Thursday, 31 May 2007

The Weekly Shop #12

Over the course of the last week I went to a wedding, helped my dad move house, had a couple of nice meals out with the missus and saw The Manic Street Preachers in concert. All of which took up a lot of time, involved drinking large amounts and left me behind on my reading. That means that I'm writing about last week's comics just a day or two before this week's haul starts clogging up my house. Not ideal, but I don't want to skip last week because ALL the books I bought were top drawer.

If I had to pick a favourite I'd probably go for Captain America #26. I don't read all of Marvel's titles, but I'm guessing that very few are catching the bleak post civil war vibe as well as this one. The Marvel Universe is a dark place at the moment and let's face it, mainstream comics don't come much darker than the one in which the title character is dead.

Ironically all the signs suggest that this book is just going to get even stronger now that Steve Rogers is on the slab. Why? Because Ed Brubaker writes the supporting cast so well. Sharon Carter, Bucky and The Falcon have taken centre stage and the dynamic between them and their varied reactions to Cap's death make for a cracking comic.

The Red Skull is of course my all-time favourite Marvel super-villain so it's been a treat to see him stalking the pages of Cap again, but his psychopathic daughter Sin, the hulking Doctor Faustus and the magnificently weird Arnim Zola are a fine supporting cast. All mad as a box of frogs. You get the sense that Brubaker is having a lot of fun writing them.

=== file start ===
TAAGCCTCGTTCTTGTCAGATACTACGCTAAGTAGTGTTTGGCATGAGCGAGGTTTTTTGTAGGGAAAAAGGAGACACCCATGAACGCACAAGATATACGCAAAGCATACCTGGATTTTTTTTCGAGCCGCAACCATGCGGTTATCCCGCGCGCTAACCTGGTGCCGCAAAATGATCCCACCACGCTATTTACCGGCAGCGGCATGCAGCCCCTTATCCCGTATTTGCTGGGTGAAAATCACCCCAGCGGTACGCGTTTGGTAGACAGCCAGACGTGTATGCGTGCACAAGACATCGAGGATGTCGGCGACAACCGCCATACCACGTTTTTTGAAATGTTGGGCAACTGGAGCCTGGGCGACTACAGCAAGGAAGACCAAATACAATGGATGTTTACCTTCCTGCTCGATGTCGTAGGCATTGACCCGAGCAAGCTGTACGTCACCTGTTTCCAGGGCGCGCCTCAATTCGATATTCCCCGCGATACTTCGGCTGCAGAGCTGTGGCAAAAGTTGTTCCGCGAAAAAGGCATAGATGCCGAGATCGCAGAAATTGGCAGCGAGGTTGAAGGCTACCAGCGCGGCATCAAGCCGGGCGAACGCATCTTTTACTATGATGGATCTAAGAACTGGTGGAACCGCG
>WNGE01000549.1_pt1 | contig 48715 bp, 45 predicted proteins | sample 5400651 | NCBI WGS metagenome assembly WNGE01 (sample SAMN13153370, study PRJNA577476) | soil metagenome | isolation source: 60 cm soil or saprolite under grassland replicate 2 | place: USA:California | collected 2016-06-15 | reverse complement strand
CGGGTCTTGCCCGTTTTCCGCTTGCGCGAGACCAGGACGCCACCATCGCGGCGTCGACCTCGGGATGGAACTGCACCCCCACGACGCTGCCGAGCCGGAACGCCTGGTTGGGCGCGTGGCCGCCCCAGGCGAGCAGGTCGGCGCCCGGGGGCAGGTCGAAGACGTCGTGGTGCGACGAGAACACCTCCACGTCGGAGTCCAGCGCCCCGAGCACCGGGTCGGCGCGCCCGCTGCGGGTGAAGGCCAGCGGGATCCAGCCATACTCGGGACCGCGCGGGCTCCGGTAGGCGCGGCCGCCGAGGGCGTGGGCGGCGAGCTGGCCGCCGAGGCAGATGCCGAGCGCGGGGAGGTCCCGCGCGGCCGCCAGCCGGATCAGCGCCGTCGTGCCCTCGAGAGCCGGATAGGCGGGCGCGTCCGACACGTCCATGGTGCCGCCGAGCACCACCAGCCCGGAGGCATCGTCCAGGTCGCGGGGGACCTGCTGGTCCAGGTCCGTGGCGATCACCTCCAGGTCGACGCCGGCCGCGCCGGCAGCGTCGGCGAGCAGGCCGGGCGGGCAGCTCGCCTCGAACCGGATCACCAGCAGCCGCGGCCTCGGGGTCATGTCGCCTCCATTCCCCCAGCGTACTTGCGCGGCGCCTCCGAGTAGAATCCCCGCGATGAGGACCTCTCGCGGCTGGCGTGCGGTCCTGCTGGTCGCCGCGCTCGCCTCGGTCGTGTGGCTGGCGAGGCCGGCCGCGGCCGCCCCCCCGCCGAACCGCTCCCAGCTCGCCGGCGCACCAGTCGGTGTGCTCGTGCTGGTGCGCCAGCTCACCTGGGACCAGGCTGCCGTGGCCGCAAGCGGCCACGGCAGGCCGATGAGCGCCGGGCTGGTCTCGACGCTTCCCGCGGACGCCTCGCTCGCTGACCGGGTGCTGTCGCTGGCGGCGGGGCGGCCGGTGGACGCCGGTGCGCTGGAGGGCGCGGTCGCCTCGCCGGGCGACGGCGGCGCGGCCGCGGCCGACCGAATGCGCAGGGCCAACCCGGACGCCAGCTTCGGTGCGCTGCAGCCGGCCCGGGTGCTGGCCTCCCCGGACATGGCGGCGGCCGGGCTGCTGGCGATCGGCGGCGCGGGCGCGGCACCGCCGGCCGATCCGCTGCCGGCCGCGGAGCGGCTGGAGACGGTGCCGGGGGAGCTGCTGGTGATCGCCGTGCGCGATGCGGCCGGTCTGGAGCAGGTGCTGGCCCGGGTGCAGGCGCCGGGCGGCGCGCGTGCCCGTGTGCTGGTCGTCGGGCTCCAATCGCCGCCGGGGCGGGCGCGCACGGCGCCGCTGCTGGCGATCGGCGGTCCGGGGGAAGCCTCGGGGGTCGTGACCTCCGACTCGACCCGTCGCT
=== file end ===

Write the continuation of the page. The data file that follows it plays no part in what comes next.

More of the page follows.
He's doing a top notch job on Criminal as well. Issue #6 marks the start of a new story "Lawless" which promises to be as gritty as the first arc "Coward". Those five issues come out as a collected trade this week. Definitely worth picking up if you missed the floppies, although personally I'd recommend tracking down the back issues because the superb text pieces which were included in those original issues won't be reprinted in the trade. For me those discussions of noir and neo-noir films are an essential part of what makes this book one of the best on the shelves.

There isn't a text piece in Issue #6, but there is an excellent letters page which is well worth reading for a nice reader review of "The Death of a Chinese Bookie" a film which I'll definitely be looking up. I like a good letters page, the best I ever read was in the back of Grant Morrison's The Invisibles. On occasion it was better than the comic itself.

So anyway, Brubaker gets the number 1 and 2 slots in my best of the week. But on any other week I'd have put both Irredeemable Ant-Man#8 or New Universal #6 right up there. Both brilliant books, both doing something different and, for my money anyway, both succeeding because of the fresh approach they take to the super hero genre. A+ to both books, but A++ to Criminal and A+++ to Cap.

And while I'm handing out marks I give Back Issue #22 a B+. I really like the idea of this magazine and love the fact that as slick and glossy as it looks it still maintains the raw feel of a fanzine. My only real gripe with it is the themed format which each issue takes. I'm not saying that I don't want to read about the history of team-ups in bronze age comics, it's just that I think Back Issue could be even better if it didn't limit each issue to articles on a single theme.